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Texas Lawmakers Consider "Parent Trigger" Law

Hoping to prompt quicker turnarounds at struggling schools, Texas lawmakers are considering a controversial policy that would let parents petition the state to make changes at their kids' campuses.

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Hoping to prompt parent involvement and quicker turnarounds at struggling schools, Texas lawmakers are considering a controversial policy known as a "parent trigger" law. 

A state Senate panel heard testimony Thursday on legislation allowing parents of students at underperforming public schools to campaign to make changes at their campuses — including hiring new staff, contracting with a charter school operator to take over management or closing the school altogether.

Texas passed a version of this law in 2011, but it has gone largely unused because it applied only to campuses that had been rated "unacceptable" by the state for five years or more. 

Senate Bill 14, from state Sen. Larry Taylorwould lower the number of years needed to prompt action under the law to two.

"You take five years from an elementary school child? They’re never going to catch up," said Taylor, R-Friendswood, who added that the bill provided a "viable way" for parents to advocate for their children. 

Opponents of the policy say it creates conflict instead of positive engagement within local communities, and can often mean turning over control of schools to third-party charter management companies. 

"Our concern on this bill is the profit motive that could be driven by some educational management organizations," John Gray of the Texas State Teachers Association told senators on Thursday. "You are calling it a parent empowerment law, but looking at the for-profit motive, once those parents sign the petition they are done."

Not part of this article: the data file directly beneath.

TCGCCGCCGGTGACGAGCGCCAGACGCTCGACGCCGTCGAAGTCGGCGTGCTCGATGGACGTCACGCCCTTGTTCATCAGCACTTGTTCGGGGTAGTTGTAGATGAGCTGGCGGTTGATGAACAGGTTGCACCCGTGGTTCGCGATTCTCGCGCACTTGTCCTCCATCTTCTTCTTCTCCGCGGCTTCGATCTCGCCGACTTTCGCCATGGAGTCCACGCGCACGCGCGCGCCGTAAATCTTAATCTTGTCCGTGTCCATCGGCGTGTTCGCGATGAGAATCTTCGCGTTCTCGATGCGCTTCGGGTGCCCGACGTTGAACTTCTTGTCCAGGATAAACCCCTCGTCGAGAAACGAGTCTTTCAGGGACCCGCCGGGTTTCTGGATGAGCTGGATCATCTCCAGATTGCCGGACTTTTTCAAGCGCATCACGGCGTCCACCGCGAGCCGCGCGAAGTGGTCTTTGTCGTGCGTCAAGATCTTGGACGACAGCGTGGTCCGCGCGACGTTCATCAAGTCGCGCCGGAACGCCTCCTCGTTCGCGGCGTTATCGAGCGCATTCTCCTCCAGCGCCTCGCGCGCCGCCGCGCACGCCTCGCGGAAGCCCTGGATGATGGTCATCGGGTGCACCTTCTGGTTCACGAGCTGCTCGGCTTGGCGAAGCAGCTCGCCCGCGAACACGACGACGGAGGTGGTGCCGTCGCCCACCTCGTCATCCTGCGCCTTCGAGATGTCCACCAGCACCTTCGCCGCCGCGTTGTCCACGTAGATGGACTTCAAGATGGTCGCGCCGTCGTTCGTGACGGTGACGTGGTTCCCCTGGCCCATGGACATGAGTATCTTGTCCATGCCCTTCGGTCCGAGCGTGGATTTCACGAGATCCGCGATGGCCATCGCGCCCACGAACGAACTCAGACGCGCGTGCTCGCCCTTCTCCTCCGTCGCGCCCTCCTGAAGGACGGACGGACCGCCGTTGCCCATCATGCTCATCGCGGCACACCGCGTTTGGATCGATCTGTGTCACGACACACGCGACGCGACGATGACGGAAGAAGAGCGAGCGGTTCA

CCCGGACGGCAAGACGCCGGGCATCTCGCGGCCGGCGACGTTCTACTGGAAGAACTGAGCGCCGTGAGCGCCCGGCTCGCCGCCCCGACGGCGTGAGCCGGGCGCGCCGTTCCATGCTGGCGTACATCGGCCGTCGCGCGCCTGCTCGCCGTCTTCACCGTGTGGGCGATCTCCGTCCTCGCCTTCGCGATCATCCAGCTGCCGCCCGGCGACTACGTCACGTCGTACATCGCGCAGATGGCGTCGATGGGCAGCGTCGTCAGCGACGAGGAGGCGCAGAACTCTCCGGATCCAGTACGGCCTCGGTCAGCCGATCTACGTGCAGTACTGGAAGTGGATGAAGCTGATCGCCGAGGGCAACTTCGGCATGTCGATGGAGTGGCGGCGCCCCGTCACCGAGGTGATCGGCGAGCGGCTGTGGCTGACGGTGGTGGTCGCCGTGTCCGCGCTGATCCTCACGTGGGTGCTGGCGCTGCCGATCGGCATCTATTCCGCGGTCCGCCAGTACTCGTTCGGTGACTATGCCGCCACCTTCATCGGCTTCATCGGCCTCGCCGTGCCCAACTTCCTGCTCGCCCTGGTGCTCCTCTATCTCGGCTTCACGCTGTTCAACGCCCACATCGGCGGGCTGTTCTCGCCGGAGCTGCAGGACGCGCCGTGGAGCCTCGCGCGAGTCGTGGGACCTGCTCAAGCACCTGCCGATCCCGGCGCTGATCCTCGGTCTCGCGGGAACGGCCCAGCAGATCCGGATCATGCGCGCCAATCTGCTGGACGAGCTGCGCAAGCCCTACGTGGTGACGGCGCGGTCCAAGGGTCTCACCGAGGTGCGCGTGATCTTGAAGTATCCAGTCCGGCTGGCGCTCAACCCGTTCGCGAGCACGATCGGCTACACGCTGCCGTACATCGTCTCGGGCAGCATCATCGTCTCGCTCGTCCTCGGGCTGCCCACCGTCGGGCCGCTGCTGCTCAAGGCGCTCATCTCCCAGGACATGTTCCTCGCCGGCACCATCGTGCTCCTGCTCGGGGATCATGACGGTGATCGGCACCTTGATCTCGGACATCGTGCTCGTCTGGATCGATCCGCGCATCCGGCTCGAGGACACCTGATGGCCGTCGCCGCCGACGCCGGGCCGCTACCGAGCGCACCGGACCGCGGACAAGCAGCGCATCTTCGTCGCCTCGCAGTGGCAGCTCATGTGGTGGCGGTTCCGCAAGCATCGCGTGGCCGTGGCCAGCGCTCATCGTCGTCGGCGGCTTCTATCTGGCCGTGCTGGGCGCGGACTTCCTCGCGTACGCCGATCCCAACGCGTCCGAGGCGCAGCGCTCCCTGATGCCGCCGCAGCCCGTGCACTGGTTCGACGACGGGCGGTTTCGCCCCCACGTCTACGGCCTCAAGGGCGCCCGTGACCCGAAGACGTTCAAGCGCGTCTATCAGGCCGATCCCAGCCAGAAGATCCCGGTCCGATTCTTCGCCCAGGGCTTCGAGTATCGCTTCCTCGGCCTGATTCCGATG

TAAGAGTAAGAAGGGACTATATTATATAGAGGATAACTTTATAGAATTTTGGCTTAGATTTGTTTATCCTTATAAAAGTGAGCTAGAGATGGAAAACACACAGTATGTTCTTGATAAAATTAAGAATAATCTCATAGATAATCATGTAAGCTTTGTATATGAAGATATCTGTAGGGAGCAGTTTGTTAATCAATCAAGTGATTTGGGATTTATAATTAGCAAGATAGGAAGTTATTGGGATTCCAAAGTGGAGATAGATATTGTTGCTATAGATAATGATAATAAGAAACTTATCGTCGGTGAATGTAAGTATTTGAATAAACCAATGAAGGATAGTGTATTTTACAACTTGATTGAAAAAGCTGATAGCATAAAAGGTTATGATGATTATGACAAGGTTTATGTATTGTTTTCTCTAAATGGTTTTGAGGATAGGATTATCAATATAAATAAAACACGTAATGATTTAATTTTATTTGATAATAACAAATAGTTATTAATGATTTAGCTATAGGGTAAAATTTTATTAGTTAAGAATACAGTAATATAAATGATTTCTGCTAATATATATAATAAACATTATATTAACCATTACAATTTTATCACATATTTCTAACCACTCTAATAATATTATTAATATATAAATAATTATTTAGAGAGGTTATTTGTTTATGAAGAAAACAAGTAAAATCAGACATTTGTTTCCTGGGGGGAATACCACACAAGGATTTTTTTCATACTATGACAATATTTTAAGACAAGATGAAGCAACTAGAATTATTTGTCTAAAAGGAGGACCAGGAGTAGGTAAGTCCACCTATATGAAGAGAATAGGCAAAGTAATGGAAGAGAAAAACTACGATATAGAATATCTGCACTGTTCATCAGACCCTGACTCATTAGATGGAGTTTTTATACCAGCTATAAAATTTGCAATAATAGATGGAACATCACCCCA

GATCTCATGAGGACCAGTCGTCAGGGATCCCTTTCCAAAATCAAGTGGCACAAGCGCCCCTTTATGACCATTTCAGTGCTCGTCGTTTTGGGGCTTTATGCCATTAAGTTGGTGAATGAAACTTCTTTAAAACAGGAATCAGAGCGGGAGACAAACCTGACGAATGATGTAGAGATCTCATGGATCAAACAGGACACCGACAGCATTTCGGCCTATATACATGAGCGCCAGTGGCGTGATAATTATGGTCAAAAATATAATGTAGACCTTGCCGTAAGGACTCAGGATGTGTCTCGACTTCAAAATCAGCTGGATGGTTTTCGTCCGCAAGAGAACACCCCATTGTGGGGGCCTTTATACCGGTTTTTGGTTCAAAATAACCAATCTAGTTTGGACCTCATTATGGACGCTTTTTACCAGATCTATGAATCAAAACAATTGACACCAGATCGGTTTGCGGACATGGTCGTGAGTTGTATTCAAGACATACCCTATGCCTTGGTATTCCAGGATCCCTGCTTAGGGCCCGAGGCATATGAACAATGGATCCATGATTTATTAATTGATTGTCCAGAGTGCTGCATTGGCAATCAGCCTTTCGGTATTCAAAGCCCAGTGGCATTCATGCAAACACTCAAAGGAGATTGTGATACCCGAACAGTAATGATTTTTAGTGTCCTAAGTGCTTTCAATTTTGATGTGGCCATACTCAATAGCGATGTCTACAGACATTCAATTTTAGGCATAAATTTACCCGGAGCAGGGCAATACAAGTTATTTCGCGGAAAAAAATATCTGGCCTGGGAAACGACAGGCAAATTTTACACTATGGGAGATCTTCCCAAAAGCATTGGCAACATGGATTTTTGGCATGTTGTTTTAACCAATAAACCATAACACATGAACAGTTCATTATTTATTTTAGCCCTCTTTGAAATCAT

They also point to questions about how the process has played out in other states, where parents have complained they were misled into signing petitions by charter operators looking to take over neighborhood schools. 

California passed the first parent trigger law in 2010. Five states besides Texas — Connecticut, Indiana, Louisiana, Mississippi and Ohio — have passed versions of the law since then.

Gabe Rose, who represents Parent Revolution, a group that has worked to implement the law in California, told senators on Thursday that it had served as a "powerful catalyst for district-parent partnerships."

Though he said it was "too early to have a lot of meaningful academic results," Rose said parents at six different schools had used the law to push for changes, noting that only one of those resulted in an outside charter school taking over management. 

In addition to Taylor, who is the chairman of the Senate's education committee, the proposal has the support of Lt. Gov. Dan Patrick, who named it among his top legislative priorities for education.    

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